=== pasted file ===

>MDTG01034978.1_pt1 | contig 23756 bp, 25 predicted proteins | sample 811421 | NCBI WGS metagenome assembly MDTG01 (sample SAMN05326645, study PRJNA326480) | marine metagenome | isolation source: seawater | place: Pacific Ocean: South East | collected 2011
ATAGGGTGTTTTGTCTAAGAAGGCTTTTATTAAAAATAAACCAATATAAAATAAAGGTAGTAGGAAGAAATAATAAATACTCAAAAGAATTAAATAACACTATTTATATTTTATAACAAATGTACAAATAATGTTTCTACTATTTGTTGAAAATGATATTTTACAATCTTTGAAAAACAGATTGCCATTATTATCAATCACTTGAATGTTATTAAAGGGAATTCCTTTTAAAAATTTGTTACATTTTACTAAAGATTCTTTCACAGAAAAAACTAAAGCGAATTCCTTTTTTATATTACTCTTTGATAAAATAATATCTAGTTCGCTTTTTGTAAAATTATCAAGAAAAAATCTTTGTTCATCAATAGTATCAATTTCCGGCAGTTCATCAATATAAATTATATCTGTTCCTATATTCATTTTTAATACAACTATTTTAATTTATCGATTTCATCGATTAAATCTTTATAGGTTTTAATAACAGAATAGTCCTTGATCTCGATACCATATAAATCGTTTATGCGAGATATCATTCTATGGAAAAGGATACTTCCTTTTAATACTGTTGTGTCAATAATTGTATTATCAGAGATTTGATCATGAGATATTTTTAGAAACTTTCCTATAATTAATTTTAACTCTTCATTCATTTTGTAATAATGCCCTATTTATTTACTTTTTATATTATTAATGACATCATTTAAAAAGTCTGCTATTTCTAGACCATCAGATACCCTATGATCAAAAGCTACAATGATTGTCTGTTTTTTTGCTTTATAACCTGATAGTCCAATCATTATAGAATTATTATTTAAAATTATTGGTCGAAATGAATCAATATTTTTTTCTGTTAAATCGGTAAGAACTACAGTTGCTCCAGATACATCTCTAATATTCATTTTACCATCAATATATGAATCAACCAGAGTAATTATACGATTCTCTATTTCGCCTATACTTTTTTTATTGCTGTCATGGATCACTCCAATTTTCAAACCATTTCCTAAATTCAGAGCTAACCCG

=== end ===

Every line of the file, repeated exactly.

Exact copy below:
>MDTG01034978.1_pt1 | contig 23756 bp, 25 predicted proteins | sample 811421 | NCBI WGS metagenome assembly MDTG01 (sample SAMN05326645, study PRJNA326480) | marine metagenome | isolation source: seawater | place: Pacific Ocean: South East | collected 2011
ATAGGGTGTTTTGTCTAAGAAGGCTTTTATTAAAAATAAACCAATATAAAATAAAGGTAGTAGGAAGAAATAATAAATACTCAAAAGAATTAAATAACACTATTTATATTTTATAACAAATGTACAAATAATGTTTCTACTATTTGTTGAAAATGATATTTTACAATCTTTGAAAAACAGATTGCCATTATTATCAATCACTTGAATGTTATTAAAGGGAATTCCTTTTAAAAATTTGTTACATTTTACTAAAGATTCTTTCACAGAAAAAACTAAAGCGAATTCCTTTTTTATATTACTCTTTGATAAAATAATATCTAGTTCGCTTTTTGTAAAATTATCAAGAAAAAATCTTTGTTCATCAATAGTATCAATTTCCGGCAGTTCATCAATATAAATTATATCTGTTCCTATATTCATTTTTAATACAACTATTTTAATTTATCGATTTCATCGATTAAATCTTTATAGGTTTTAATAACAGAATAGTCCTTGATCTCGATACCATATAAATCGTTTATGCGAGATATCATTCTATGGAAAAGGATACTTCCTTTTAATACTGTTGTGTCAATAATTGTATTATCAGAGATTTGATCATGAGATATTTTTAGAAACTTTCCTATAATTAATTTTAACTCTTCATTCATTTTGTAATAATGCCCTATTTATTTACTTTTTATATTATTAATGACATCATTTAAAAAGTCTGCTATTTCTAGACCATCAGATACCCTATGATCAAAAGCTACAATGATTGTCTGTTTTTTTGCTTTATAACCTGATAGTCCAATCATTATAGAATTATTATTTAAAATTATTGGTCGAAATGAATCAATATTTTTTTCTGTTAAATCGGTAAGAACTACAGTTGCTCCAGATACATCTCTAATATTCATTTTACCATCAATATATGAATCAACCAGAGTAATTATACGATTCTCTATTTCGCCTATACTTTTTTTATTGCTGTCATGGATCACTCCAATTTTCAAACCATTTCCTAAATTCAGAGCTAACCCG